Nov. 3 (Bloomberg) -- Capital One Financial Corp. said it won’t call its trust-preferred securities until final action is taken on the rule that limits their use as regulatory capital.
“Our belief is that 2013 is when we will get the final action that we believe will trigger the event of having a change in capital treatment, which would certainly allow us to call them at that time,” Chief Financial Officer Gary Perlin said today at a conference in Boston. Capital One, based in McLean, Virginia, may call the securities next year if the rule is completed by then.
Capital One, which announced a $9 billion purchase of ING Groep NV’s U.S. online bank earlier this year, would be able to use the ING Direct USA brand name for 1 1/2 years and keep the Internet lender’s orange ball logo.
“I can’t tell you what we’ll do with it,” Perlin said. “One can imagine a bunch of Visigoths playing soccer,” he said, referring to the lender’s television advertising campaign that features the characters in commercial settings using the bank’s credit cards.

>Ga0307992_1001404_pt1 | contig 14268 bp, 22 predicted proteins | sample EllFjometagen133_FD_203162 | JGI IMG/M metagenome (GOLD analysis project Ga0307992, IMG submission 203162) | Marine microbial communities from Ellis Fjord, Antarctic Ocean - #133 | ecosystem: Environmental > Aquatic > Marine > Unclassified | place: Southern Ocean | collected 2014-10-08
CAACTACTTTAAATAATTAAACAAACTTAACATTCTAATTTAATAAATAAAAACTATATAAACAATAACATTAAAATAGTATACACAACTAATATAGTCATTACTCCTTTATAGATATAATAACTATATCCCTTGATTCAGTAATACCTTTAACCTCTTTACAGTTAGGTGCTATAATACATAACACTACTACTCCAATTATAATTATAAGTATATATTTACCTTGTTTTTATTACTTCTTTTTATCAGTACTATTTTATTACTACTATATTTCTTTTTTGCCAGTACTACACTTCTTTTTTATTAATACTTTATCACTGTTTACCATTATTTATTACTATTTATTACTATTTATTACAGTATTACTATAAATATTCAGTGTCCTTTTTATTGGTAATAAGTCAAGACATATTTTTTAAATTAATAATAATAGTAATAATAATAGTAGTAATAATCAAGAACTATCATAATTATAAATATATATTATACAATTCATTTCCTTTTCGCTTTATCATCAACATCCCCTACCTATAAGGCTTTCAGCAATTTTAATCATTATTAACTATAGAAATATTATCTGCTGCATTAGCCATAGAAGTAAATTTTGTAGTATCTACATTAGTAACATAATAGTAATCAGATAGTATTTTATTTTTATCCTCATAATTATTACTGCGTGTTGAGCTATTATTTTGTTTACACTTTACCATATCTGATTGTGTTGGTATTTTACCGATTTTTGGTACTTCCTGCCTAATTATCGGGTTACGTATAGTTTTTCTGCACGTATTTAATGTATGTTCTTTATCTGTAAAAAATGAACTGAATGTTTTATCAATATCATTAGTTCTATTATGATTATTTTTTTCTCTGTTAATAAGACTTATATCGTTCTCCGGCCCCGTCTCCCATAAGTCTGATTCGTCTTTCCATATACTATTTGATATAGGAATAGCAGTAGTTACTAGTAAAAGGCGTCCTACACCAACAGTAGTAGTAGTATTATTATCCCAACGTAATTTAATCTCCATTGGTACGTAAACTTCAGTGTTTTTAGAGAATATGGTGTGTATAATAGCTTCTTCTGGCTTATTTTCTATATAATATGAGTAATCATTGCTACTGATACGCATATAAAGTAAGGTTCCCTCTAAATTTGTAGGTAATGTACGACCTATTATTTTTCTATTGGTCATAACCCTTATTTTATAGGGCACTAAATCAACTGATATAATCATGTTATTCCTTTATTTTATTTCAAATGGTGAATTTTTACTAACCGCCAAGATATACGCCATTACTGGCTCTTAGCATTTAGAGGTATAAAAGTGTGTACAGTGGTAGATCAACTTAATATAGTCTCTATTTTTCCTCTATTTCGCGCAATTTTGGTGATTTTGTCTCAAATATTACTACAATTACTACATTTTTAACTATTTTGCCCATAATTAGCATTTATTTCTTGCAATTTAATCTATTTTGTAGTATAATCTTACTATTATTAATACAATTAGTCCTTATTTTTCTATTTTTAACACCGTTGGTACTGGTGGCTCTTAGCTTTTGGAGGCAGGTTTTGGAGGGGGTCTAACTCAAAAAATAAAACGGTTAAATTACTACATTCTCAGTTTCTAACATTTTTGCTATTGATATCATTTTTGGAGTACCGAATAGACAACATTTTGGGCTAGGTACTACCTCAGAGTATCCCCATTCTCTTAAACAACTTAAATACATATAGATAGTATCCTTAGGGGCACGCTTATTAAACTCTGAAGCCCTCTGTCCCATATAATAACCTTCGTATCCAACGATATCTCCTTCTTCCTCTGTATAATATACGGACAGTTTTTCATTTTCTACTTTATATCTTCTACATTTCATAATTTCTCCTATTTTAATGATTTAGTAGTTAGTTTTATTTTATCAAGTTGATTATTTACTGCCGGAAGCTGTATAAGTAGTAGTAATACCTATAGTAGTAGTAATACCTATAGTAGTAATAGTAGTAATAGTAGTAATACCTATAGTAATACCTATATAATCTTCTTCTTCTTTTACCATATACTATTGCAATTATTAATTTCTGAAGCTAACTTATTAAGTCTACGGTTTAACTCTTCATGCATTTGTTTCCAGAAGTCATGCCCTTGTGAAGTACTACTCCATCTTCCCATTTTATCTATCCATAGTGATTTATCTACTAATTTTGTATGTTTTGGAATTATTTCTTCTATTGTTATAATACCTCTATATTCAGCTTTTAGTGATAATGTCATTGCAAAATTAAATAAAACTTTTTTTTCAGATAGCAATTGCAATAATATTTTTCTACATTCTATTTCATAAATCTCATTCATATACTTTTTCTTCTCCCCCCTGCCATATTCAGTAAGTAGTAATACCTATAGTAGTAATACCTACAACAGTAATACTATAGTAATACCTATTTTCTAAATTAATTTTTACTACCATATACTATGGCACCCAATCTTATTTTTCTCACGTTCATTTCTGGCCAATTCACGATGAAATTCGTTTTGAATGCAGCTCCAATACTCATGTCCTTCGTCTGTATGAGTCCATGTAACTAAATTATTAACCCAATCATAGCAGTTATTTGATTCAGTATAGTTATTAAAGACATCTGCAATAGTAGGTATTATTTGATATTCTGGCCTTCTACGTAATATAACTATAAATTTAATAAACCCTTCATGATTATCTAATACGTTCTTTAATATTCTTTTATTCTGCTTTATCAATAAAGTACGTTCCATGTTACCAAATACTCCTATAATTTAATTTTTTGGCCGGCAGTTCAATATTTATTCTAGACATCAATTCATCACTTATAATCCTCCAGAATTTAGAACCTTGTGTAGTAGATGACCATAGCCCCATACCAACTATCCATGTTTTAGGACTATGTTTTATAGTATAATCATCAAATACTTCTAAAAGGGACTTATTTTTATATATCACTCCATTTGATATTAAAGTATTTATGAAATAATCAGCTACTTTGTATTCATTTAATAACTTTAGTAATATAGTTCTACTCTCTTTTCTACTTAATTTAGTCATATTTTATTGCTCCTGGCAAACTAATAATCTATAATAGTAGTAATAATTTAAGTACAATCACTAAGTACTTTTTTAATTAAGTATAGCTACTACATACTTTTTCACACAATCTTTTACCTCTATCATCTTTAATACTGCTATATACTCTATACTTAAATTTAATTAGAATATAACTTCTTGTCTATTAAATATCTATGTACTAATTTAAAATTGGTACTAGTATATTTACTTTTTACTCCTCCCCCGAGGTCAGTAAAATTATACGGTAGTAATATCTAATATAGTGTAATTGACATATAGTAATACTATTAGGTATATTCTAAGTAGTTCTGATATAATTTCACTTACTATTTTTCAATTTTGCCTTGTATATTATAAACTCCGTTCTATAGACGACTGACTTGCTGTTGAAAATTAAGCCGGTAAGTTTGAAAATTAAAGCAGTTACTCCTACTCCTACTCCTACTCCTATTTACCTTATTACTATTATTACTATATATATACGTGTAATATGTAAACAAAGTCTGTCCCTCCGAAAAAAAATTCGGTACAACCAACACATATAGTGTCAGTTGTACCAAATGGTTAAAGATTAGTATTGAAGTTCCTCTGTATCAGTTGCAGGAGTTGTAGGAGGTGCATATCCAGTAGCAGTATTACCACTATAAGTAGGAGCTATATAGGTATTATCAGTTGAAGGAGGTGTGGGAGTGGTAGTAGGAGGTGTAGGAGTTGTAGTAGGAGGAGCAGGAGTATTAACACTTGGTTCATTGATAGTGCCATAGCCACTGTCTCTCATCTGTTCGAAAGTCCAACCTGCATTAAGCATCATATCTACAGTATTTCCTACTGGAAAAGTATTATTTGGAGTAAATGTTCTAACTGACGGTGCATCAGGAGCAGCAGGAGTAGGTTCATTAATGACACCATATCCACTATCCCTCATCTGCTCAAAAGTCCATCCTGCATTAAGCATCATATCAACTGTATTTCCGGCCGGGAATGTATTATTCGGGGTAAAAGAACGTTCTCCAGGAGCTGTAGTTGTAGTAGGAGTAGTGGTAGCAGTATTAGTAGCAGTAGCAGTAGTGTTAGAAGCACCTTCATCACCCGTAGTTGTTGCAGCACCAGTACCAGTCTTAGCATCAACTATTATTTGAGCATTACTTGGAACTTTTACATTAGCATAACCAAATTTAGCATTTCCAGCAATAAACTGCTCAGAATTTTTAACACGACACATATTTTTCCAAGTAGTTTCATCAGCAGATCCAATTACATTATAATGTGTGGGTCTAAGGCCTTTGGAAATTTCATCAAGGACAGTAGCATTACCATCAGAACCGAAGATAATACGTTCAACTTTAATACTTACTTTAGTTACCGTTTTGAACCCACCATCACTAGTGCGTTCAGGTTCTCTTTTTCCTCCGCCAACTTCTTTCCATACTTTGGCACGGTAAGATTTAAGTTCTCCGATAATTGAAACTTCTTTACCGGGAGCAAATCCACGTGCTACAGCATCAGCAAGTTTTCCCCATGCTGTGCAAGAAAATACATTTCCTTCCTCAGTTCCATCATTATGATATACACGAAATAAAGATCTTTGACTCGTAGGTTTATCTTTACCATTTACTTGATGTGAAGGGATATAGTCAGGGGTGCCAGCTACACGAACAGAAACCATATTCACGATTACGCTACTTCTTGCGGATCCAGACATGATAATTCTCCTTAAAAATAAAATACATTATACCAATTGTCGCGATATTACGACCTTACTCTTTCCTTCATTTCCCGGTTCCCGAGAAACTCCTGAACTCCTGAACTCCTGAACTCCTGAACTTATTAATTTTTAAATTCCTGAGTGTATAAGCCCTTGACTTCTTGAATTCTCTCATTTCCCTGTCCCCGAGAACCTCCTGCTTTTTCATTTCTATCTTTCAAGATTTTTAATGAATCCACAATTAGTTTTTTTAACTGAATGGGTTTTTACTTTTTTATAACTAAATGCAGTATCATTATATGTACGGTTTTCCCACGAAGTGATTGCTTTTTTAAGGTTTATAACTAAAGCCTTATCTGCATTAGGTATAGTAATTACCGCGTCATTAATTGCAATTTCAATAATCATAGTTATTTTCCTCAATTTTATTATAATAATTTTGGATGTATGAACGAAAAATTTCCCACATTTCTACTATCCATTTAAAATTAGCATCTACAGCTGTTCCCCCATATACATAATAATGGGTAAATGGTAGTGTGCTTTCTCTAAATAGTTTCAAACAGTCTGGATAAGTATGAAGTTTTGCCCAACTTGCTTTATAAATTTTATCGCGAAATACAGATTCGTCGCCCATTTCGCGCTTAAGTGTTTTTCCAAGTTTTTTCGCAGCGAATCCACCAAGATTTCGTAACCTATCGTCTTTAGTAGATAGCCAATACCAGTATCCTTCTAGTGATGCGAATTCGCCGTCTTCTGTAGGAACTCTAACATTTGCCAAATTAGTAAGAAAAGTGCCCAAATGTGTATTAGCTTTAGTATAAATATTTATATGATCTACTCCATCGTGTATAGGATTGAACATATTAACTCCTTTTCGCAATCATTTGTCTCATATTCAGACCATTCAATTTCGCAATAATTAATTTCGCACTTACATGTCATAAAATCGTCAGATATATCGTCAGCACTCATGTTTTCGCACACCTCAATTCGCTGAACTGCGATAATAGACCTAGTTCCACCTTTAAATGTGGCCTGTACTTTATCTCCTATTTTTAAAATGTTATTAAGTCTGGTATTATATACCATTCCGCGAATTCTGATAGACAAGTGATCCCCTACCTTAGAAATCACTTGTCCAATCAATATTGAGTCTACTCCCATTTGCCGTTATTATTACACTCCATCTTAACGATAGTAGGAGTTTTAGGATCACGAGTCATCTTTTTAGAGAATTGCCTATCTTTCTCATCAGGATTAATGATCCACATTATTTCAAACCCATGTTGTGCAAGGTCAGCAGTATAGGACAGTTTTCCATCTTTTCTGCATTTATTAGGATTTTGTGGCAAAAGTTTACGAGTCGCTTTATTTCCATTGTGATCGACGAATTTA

Capital One climbed 3.4 percent to $46.74 in New York. The stock has advanced 9.8 percent this year, making it the only gainer in the 24-company KBW Bank Index.
The ING Direct acquisition and a separate purchase of about $30 billion in credit-card assets from HSBC Holding Plc are more valuable together, Perlin said. The transactions make economic sense if considered separately, the company has said.
Banks are seeking to slash interest costs by repaying TruPS, which typically pay higher rates than other securities. The Dodd-Frank Act prevents banks from counting the securities as regulatory capital starting in 2013. Hybrids, including TruPS, blend characteristics of debt and equity.
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